|A dance by kids from an NGO for children with disabilities|
|Manzil kathak dancers|
Back to Navyug
Soon after returning from Gujarat, I had dinner with one of the Navyug Laxmi Bai Nagar English teachers at Dilli Haat. Somewhere in the midst of our conversation, she informed me that the school’s 10th graders would be performing a street play outside of Dilli Haat the next day, and invited me to come. I decided I had to see it— no matter that I had already had my “last day” at the school. I trusted my students not to become too confused, and made plans to be at Dilli Haat the next day at 10 am.
Some time after 10 am (this is India, after all!) I was still sitting outside of Dilli Haat, waiting for the performers to arrive. Worried that I had missed the show, I called one of the teachers at the school, who assured me that they were “just coming.” Soon enough, they arrived with chairs, banners, and bags of costumes in tow. I assisted with some chair set up, and looked on as some boys worked meticulously to ensure that their banner—hanging between two trees, was exactly even. It was a long process. A curious crowd gathered, the members of the NGO who had worked with the students buzzed nervously, and an Important Looking Woman, took her place in the seat of honor as NGO members made sure she was comfortable.
|Hanging up the banner|
|Grandma vs. mom and son|
|Details of the NGO's projects|
After the set up, the play commenced. Though the Hindi dialogue was moving a little too quickly for me to catch every word, I understood immediately that this was a play about gender inequality in India. The play involved a brother-sister pair, each of whom were treated very differently by their grandmother. The boy, of course, was congratulated on his good grades and encouraged to study hard for college. The girl’s perfect report card was ripped up as she was told to concentrate on readying herself for marriage. Another scene involving doctors in white coats and the brother-sister pair’s mother hinted at a sex-selective abortion, most likely suggested by the domineering grandmother. Fotunately, in the end, both brother and sister stand up to their grandmother, and a crowd of protesters overwhelms the doctor’s office. The play ended with all of the players reciting an oath in unison, pledging to protect “the girl child.” The play was moving and impressive, especially given the fact that the students had come up with the play themselves in a matter of days. The Important Looking Woman (I am still not sure exactly who she was) congratulated the students, and they touched her feet in a gesture of respect.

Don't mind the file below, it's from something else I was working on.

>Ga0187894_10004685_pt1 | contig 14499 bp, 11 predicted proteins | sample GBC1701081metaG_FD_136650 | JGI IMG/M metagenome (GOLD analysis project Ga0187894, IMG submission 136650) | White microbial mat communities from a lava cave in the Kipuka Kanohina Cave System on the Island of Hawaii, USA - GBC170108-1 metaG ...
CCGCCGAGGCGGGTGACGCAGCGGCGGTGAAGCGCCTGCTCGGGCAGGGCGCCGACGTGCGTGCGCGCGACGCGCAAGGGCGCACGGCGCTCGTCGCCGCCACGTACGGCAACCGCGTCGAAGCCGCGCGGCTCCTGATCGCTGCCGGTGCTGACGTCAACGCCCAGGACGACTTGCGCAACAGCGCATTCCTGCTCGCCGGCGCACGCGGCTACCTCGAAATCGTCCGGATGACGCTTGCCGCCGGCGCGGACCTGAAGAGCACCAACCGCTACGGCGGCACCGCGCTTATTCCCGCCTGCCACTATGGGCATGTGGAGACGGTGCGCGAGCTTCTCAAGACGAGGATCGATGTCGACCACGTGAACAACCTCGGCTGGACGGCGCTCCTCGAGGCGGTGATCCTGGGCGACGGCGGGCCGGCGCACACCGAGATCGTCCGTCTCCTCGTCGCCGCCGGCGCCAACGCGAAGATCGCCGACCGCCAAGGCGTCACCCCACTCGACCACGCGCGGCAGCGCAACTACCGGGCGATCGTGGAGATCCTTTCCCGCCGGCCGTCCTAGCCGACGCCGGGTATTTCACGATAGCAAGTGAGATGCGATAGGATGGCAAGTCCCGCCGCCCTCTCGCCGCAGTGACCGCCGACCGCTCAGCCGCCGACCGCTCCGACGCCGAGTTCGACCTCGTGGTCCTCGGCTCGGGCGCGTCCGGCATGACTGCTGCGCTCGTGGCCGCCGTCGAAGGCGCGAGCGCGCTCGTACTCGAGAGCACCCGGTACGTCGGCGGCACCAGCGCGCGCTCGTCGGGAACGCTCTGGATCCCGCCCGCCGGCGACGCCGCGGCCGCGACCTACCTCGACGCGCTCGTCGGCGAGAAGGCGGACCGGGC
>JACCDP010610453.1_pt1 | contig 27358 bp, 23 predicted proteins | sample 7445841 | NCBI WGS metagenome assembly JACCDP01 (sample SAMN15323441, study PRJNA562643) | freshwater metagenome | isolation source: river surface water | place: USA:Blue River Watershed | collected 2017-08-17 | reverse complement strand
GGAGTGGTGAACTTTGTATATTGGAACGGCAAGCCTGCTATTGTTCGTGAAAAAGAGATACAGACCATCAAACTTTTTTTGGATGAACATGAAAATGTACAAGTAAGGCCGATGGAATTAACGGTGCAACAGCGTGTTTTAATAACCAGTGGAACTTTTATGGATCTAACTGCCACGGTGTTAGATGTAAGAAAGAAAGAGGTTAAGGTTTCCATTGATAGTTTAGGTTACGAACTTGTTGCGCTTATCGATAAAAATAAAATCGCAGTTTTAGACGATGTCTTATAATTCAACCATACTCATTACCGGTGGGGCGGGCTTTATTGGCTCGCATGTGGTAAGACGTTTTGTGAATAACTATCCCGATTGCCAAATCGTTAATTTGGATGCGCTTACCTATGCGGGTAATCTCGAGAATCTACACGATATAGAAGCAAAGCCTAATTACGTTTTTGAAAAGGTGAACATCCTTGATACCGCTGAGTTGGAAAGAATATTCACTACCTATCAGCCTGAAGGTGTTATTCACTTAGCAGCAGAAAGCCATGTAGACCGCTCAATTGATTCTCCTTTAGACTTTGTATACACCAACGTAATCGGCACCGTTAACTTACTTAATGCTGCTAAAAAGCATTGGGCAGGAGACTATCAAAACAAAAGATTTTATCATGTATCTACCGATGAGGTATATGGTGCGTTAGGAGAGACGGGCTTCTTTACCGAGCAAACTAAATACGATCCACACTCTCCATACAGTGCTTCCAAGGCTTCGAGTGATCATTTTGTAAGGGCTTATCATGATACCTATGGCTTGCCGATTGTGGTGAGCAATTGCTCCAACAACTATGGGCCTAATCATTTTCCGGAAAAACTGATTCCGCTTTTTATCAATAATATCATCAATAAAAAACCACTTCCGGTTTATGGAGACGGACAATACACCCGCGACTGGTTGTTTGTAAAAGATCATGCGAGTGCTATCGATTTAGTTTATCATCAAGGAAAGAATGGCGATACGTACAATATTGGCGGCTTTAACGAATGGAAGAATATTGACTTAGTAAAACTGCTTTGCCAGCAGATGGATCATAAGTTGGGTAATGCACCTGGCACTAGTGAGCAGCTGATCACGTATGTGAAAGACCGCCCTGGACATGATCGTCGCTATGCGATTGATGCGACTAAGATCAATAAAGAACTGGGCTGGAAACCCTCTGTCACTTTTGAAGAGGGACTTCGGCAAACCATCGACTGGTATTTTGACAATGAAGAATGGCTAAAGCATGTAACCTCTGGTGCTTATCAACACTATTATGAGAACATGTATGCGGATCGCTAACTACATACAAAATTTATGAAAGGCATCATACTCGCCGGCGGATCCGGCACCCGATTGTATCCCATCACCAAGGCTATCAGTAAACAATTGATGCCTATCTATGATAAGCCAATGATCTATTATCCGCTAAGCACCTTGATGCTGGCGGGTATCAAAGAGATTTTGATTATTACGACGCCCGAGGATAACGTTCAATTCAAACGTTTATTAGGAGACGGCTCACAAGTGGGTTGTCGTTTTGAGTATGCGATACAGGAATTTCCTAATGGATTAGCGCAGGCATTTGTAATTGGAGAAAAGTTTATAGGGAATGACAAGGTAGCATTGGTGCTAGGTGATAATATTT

Though I had already had my official goodbye to Navyug, I could not resist walking back to the school and seeing my kids and teachers one last time. My kids were surprised to see me, and a little confused, as many had assumed that I'd already returned to America. Still, they seemed happy, and made me promise to visit India and the school again. I knew that this would be my last visit in a while, but I promised that I would do all I could to come back. “Don’t forget us ma’am!” they said, shaking their fingers at me. I promised that there was no way I would ever forget them. And it was the truth.